Antim: The Final Truth Review: Even 2 Bhai's cannot save Salman Khan & Aayush Sharma's colossal mess
Antim: The Final Truth
Director: Mahesh Manjrekar
Cast: Salman Khan, Aayush Sharma, Mahima Makwana
The chor and police game has played a pivotal part in Hindi cinema and given us films to celebrate over the last few decades. Mahesh Manjrekar's Antim: The Final Truth evolves into this with a twist. Starring Salman Khan and Aayush Sharma in the lead roles, Antim seems like a bad idea the minute house lights go out. We are introduced to Rahul (Aka Rahulya) in a haphazard manner. The writers seem to be in a hurry to establish his character, his surroundings and his current situation.
In quick jump cuts, one thing leads to another, and soon he is forced to leave his village to a bigger setting as a daily wage labourer. These events shape up a young Rahul's life who aims to eat a full plate of thaali (with sweet dish). Apart from being a school dropout and farm land being usurped, there is little to no back story and yet we're forced to relate or empathise with him.
Set in Pune, the first half sees the rise of Rahul as Pune's newest and most feared don who shoots anyone at the drop of a hat. Didn't sign legal papers? Shoot. Hurt him in jail? Shoot. Got in a tussle? Shoot. From jail to bail, everything happens at twice the speed only to make space and time for elaborate action sequences in slow motion.
Antim's screenplay is a colossal mess as it jumps from one setting to another and the first half goes in circles with no major conflict. Salman enters as a Sikh police officer who is known to take law in his own hands. Like any Bhai movie, the actor gets his superstar entry in slow motion as he beats criminals black and blue all with the help of his wrist Kada. Yep, you heard that right!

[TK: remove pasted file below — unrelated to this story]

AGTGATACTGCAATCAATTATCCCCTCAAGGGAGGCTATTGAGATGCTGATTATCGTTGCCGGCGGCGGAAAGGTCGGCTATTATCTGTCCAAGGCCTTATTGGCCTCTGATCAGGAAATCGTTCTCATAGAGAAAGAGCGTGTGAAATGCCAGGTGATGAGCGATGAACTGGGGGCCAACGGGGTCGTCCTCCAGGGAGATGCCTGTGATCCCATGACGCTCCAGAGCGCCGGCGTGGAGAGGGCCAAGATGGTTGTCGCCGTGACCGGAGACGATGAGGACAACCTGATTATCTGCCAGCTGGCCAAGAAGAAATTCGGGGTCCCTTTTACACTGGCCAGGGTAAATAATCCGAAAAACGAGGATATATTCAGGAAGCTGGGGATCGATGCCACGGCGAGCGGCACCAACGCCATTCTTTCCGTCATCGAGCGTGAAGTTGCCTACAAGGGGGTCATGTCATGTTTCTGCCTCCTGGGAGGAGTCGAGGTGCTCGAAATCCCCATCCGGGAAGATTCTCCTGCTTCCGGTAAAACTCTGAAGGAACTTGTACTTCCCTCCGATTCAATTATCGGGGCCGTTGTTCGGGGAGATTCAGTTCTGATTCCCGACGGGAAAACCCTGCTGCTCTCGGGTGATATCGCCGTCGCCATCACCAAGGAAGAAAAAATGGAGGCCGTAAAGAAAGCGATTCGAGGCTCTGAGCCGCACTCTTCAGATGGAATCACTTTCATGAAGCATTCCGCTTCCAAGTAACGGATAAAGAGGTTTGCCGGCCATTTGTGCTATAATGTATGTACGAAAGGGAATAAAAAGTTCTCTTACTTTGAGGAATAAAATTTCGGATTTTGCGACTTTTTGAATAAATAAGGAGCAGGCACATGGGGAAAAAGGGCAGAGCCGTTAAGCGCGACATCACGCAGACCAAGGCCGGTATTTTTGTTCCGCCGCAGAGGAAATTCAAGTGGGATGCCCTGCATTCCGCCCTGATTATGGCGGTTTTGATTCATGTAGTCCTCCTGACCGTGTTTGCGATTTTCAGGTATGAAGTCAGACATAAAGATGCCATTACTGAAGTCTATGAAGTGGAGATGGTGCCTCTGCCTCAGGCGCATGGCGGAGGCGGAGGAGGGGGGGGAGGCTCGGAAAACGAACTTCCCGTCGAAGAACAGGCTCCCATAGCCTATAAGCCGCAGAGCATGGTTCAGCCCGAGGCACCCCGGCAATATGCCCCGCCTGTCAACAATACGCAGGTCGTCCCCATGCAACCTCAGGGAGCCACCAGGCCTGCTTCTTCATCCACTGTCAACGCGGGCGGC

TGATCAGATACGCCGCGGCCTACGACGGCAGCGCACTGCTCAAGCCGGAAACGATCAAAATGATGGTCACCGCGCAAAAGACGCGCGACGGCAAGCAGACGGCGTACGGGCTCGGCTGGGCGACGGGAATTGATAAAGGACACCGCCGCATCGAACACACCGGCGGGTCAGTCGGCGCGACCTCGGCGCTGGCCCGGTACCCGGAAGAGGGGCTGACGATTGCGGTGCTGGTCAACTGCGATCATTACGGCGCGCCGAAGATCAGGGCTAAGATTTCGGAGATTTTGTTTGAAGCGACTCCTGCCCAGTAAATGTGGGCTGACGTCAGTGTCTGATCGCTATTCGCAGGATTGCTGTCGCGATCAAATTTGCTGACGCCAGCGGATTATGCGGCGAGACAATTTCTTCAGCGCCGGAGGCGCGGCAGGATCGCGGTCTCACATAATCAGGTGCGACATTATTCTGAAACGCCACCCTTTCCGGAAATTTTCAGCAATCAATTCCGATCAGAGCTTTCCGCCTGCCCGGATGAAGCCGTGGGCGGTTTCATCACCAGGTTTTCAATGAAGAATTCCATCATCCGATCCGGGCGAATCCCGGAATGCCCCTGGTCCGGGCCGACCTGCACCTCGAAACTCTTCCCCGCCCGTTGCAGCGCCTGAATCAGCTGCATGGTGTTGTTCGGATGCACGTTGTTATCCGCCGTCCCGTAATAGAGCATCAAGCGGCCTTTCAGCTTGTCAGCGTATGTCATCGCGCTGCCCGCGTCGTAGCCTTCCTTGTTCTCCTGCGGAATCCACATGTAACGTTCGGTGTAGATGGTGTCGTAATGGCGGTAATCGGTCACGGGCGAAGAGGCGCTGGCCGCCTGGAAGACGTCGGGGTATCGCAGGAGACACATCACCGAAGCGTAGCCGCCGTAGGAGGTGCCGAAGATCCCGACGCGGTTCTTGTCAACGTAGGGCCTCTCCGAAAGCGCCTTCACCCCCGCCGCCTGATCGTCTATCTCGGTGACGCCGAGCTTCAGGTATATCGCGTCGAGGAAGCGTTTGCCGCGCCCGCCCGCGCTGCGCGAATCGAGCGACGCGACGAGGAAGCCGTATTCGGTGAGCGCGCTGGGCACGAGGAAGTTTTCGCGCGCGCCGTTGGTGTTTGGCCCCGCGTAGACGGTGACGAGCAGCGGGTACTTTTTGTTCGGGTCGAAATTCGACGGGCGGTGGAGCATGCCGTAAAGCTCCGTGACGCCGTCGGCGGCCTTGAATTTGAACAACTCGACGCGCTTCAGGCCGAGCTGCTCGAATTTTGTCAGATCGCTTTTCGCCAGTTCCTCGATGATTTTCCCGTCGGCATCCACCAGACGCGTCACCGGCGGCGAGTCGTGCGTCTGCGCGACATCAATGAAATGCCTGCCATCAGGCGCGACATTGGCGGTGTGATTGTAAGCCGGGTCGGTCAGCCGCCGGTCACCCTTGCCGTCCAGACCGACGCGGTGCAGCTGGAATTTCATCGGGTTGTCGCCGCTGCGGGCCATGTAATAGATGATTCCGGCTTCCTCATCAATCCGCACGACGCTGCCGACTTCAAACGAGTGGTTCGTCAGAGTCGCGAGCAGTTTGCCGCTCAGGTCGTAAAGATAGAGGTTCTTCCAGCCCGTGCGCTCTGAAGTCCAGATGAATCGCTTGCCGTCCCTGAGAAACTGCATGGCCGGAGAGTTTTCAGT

Salman Khan as Rajveer Singh is the kind of police officer who only reacts when provoked. But why is his character a Sikh cop? The badly written characters give these actors very little to hold on to. Aayush as Rahul brings a loud persona to the scenes but might make you cringe at best when not screaming or killing people.
Antim: The Final Truth is the remake of the hit Marathi film Mulshi Pattern but does little justice to the original. It fails to retain rawness and realness of the hinterlands of Maharashtra. Om Bhutkar, who played the original role of Rahulya, will leave you in awe with his spine chilling performance that Aayush Sharma fails to bring to the screen.
Antim reeks of an extremely loud background score, masala dance numbers and predictable cliche screenplay. The over two hour film only adds relief in bits and pieces with Varun Dhawan's surprise cameo energy and performances by bevy of Marathi actors who also starred in the original. However, this is definitely not enough to tide over the mindless shootouts, performances by the leads and the climax that somehow ties up the chaos but leaves you immensely unsatisfied.